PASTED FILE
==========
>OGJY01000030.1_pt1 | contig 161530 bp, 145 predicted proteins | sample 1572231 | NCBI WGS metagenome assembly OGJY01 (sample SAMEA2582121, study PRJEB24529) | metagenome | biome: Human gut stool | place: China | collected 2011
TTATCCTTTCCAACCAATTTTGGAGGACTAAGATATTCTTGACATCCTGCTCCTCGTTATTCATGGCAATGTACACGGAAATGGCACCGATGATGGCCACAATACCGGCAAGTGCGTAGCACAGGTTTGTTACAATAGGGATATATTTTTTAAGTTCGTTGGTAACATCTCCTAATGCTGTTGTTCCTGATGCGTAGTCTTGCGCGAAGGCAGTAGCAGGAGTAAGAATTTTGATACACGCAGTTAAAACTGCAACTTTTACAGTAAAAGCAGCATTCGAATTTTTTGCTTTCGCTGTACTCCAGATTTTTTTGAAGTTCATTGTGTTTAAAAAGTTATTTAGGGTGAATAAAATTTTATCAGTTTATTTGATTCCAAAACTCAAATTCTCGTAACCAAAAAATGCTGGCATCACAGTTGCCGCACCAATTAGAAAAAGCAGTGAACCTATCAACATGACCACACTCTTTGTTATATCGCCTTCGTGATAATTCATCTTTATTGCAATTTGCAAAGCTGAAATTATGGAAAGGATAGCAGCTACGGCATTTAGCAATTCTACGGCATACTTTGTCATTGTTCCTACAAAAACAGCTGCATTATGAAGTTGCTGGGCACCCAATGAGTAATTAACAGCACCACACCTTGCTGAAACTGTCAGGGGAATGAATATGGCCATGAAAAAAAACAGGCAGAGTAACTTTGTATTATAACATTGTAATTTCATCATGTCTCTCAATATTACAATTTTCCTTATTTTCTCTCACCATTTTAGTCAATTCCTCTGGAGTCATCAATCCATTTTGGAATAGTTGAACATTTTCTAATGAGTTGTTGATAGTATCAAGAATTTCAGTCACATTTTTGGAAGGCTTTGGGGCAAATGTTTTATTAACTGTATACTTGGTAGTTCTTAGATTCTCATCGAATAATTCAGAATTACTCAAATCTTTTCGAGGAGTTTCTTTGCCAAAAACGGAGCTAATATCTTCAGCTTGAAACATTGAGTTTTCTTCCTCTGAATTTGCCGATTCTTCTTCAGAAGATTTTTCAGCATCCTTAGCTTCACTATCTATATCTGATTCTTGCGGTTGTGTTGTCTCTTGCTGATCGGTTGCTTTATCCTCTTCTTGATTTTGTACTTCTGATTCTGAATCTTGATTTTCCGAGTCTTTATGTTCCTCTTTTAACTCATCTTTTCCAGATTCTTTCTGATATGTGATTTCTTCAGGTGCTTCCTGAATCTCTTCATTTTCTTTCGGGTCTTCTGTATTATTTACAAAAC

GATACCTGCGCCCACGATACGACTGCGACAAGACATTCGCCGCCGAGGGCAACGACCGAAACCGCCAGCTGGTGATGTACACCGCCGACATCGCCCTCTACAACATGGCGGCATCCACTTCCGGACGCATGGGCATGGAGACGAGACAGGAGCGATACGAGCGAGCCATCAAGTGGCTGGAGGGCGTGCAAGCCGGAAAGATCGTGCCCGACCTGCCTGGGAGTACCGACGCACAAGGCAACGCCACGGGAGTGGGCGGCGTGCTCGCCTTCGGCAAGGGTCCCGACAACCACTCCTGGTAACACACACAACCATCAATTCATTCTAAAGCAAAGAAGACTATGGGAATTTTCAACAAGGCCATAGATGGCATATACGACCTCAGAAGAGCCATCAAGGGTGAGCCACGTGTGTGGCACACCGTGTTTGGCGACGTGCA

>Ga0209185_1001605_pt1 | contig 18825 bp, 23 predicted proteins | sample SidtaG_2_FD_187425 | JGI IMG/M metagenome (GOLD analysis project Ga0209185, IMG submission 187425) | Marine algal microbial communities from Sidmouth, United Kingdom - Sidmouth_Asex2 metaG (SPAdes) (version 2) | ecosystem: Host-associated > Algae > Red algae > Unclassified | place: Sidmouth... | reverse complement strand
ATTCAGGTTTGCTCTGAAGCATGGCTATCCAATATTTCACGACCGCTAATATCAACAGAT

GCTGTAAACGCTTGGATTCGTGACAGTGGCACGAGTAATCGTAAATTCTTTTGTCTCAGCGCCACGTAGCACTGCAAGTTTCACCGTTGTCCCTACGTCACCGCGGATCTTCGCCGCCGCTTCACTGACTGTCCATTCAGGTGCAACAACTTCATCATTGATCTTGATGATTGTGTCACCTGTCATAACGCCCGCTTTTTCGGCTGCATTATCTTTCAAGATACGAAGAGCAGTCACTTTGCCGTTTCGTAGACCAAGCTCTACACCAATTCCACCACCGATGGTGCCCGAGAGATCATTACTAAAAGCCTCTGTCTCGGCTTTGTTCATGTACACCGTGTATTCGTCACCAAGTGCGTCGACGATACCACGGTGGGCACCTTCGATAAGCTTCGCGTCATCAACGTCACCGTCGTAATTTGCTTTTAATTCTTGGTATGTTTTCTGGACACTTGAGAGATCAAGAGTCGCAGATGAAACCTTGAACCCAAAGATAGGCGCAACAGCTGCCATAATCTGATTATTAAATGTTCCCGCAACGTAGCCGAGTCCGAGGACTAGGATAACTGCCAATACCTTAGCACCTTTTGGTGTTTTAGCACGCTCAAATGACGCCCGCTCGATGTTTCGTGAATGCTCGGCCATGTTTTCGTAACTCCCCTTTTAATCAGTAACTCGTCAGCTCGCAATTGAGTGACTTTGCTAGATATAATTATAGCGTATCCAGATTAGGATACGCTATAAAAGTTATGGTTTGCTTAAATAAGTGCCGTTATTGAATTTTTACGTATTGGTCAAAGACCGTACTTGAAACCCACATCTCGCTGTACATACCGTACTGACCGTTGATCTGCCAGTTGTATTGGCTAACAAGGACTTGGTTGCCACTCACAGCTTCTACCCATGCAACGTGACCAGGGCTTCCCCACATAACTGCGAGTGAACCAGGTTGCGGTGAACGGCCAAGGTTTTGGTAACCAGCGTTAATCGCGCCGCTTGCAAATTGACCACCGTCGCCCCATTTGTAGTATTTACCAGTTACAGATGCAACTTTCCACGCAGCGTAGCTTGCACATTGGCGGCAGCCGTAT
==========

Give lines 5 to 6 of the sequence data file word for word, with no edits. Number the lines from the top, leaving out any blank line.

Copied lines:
ATTCAGGTTTGCTCTGAAGCATGGCTATCCAATATTTCACGACCGCTAATATCAACAGAT

GCTGTAAACGCTTGGATTCGTGACAGTGGCACGAGTAATCGTAAATTCTTTTGTCTCAGCGCCACGTAGCACTGCAAGTTTCACCGTTGTCCCTACGTCACCGCGGATCTTCGCCGCCGCTTCACTGACTGTCCATTCAGGTGCAACAACTTCATCATTGATCTTGATGATTGTGTCACCTGTCATAACGCCCGCTTTTTCGGCTGCATTATCTTTCAAGATACGAAGAGCAGTCACTTTGCCGTTTCGTAGACCAAGCTCTACACCAATTCCACCACCGATGGTGCCCGAGAGATCATTACTAAAAGCCTCTGTCTCGGCTTTGTTCATGTACACCGTGTATTCGTCACCAAGTGCGTCGACGATACCACGGTGGGCACCTTCGATAAGCTTCGCGTCATCAACGTCACCGTCGTAATTTGCTTTTAATTCTTGGTATGTTTTCTGGACACTTGAGAGATCAAGAGTCGCAGATGAAACCTTGAACCCAAAGATAGGCGCAACAGCTGCCATAATCTGATTATTAAATGTTCCCGCAACGTAGCCGAGTCCGAGGACTAGGATAACTGCCAATACCTTAGCACCTTTTGGTGTTTTAGCACGCTCAAATGACGCCCGCTCGATGTTTCGTGAATGCTCGGCCATGTTTTCGTAACTCCCCTTTTAATCAGTAACTCGTCAGCTCGCAATTGAGTGACTTTGCTAGATATAATTATAGCGTATCCAGATTAGGATACGCTATAAAAGTTATGGTTTGCTTAAATAAGTGCCGTTATTGAATTTTTACGTATTGGTCAAAGACCGTACTTGAAACCCACATCTCGCTGTACATACCGTACTGACCGTTGATCTGCCAGTTGTATTGGCTAACAAGGACTTGGTTGCCACTCACAGCTTCTACCCATGCAACGTGACCAGGGCTTCCCCACATAACTGCGAGTGAACCAGGTTGCGGTGAACGGCCAAGGTTTTGGTAACCAGCGTTAATCGCGCCGCTTGCAAATTGACCACCGTCGCCCCATTTGTAGTATTTACCAGTTACAGATGCAACTTTCCACGCAGCGTAGCTTGCACATTGGCGGCAGCCGTAT